SmartNICs haven't soared so VMware will allow retrofits in old servers

vSphere to also add support for PCIe cards packed with CXL RAM to give boxes a boost, faster vCenter upgrades, and more

Explore Buyers have not rushed to adopt SmartNICs in their VMware environments, but the virtualization giant will soon support their use in more servers – a move it hopes will spur a new wave of adoption.

SmartNICs – aka data processing units (DPUs) – are network cards that include some compute and storage capacity. Hyperscalers use them to offload networking and security chores that would otherwise occupy cores that could be rented to customers. VMware liked that approach so much that late in 2022 vSphere 8 gained a Distributed Services Engine to allow use of SmartNICs in conventional servers and datacenters.

Paul Turner, product management veep for VMware's Cloud Infrastructure Platform, told The Register on Wednesday that "DPUs are doing OK but it isn't flying out the door."

The main reason sales aren't stronger, he opined, is that VMware and its hardware partners have allowed DPUs to run only in new servers. That's meant adoption is tied to hardware refresh cycles, and tricky economic conditions have meant many organizations are happy to sweat their machines for an extra year or two.

VMware now plans to allow vSphere to support DPUs in old servers – a facility Turner said will arrive in "the next quarter."

Another reason DPUs haven't taken off is that VMware only supports one per server, while customers are fond of twin-NIC rigs. VMware is working to allow twin-DPU support on an as-yet-undetermined timeframe. Support for accelerated storage I/O is also in the works, adding to the current ability to speed other network traffic and run a firewall.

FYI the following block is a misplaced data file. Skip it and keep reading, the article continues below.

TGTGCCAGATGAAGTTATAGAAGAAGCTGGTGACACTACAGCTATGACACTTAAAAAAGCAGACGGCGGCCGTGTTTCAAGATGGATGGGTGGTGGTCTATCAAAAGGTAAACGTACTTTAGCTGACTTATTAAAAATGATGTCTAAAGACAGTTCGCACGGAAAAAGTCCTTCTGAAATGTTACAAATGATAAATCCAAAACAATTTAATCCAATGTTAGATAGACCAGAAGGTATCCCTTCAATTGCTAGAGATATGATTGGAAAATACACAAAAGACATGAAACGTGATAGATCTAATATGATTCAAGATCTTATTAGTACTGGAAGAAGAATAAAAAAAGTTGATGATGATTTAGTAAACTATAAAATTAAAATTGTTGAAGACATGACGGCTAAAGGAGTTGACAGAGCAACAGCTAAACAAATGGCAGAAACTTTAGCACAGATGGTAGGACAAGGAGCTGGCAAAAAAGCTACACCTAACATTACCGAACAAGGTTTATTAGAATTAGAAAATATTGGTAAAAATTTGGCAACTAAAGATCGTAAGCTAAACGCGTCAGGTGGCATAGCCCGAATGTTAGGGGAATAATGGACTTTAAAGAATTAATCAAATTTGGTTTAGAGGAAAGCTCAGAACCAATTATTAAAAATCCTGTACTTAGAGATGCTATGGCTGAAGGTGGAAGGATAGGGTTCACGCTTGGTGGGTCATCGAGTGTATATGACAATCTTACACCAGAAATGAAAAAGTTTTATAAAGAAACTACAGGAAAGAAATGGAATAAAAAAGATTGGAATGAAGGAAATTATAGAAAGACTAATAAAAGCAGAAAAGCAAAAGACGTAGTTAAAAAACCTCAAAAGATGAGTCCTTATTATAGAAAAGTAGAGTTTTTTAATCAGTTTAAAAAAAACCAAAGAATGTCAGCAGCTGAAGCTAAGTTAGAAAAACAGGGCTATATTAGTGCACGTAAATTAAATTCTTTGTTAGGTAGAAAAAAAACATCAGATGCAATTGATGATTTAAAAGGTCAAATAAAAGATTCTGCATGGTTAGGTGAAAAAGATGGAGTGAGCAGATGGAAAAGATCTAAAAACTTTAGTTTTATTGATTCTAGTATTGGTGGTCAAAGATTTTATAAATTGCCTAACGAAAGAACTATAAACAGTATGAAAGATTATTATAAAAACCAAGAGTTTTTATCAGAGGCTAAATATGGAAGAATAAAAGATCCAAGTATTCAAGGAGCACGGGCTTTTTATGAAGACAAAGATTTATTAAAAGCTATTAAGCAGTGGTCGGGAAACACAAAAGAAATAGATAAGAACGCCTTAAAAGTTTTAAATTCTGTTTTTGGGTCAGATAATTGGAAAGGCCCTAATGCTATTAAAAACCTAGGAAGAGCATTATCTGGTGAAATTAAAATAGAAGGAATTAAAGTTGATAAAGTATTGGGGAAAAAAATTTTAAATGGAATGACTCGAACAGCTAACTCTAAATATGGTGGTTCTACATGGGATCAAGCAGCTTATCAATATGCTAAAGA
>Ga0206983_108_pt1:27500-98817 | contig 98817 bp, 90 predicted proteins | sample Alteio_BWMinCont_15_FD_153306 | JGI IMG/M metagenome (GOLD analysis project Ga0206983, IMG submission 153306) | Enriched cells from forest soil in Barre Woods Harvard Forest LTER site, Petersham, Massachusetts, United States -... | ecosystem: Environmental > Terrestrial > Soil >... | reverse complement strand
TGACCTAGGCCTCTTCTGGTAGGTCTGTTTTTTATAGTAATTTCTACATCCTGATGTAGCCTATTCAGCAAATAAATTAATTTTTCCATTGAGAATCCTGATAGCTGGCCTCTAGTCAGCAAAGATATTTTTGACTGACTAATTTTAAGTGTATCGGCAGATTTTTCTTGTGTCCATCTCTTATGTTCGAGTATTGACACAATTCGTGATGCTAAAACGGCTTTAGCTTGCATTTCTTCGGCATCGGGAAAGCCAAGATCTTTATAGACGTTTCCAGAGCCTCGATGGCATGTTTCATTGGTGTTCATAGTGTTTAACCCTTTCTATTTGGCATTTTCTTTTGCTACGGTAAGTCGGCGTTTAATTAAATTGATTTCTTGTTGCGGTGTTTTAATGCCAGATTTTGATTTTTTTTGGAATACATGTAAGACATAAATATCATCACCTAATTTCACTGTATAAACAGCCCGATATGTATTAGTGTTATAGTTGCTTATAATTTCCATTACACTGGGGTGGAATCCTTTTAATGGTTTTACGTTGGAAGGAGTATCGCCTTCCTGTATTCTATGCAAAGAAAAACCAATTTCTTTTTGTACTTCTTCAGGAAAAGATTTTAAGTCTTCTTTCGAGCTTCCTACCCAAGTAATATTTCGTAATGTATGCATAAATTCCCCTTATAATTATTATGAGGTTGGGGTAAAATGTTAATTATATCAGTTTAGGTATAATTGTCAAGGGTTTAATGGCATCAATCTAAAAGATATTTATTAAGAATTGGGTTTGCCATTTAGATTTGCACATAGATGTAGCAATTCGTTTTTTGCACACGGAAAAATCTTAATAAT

Another addition coming to a future vSphere release is support for a "memory expander" – a PCIe card crammed with memory that meets the Compute Express Link standard and can therefore allow memory pooling. Micron already makes just such a card, packing 256GB of DRAM.

As Turner explained to The Register, plenty of orgs would like servers with more memory, but have used all available DIMM slots so can't just add more chips. Buying new servers is expensive, because that means buying new memory too – and memory is often the most expensive component.

Replacing a server's memory with higher-capacity modules is also costly – and wasteful, unless orgs have another destination ready for the RAM.

Memory expanders can save the day by offering a way to add RAM to an existing server, with CXL allowing it to appear to the CPU as part of a pool of addressable memory.

VMware has a head start on this sort of thing thanks to Project Capitola – a pooled memory tech it worked on with Intel. It was supposed to create interest in the Optane persistent memory tech that Chipzilla abandoned in July 2022.

Turner said the work VMware did for Capitola has been reused preparing for work on CXL support, which is already present in the ESX kernel and will soon likely emerge as support for memory expanders.

Before that lands, vSphere users can look forward to a second update: to version 8 of the server virtualization suite. Turner said the release will shrink the update time required for vCenter, the server management component of vSphere, from 30 to three minutes.

He also teased a boost to vSphere's automation abilities thanks to support for Terraform and adding "suitable REST interfaces to everything."

"We really expect people to be able to run this as infrastructure as code, and be able to run at scale," Turner said.

Improved certificate management is another addition, among other security enhancements. Turner said these were added partly as ongoing improvements and partly because VMware recognizes that its hypervisors and associated infrastructure are mission-critical for customers – making any serious security flaw in its products a crisis. ®

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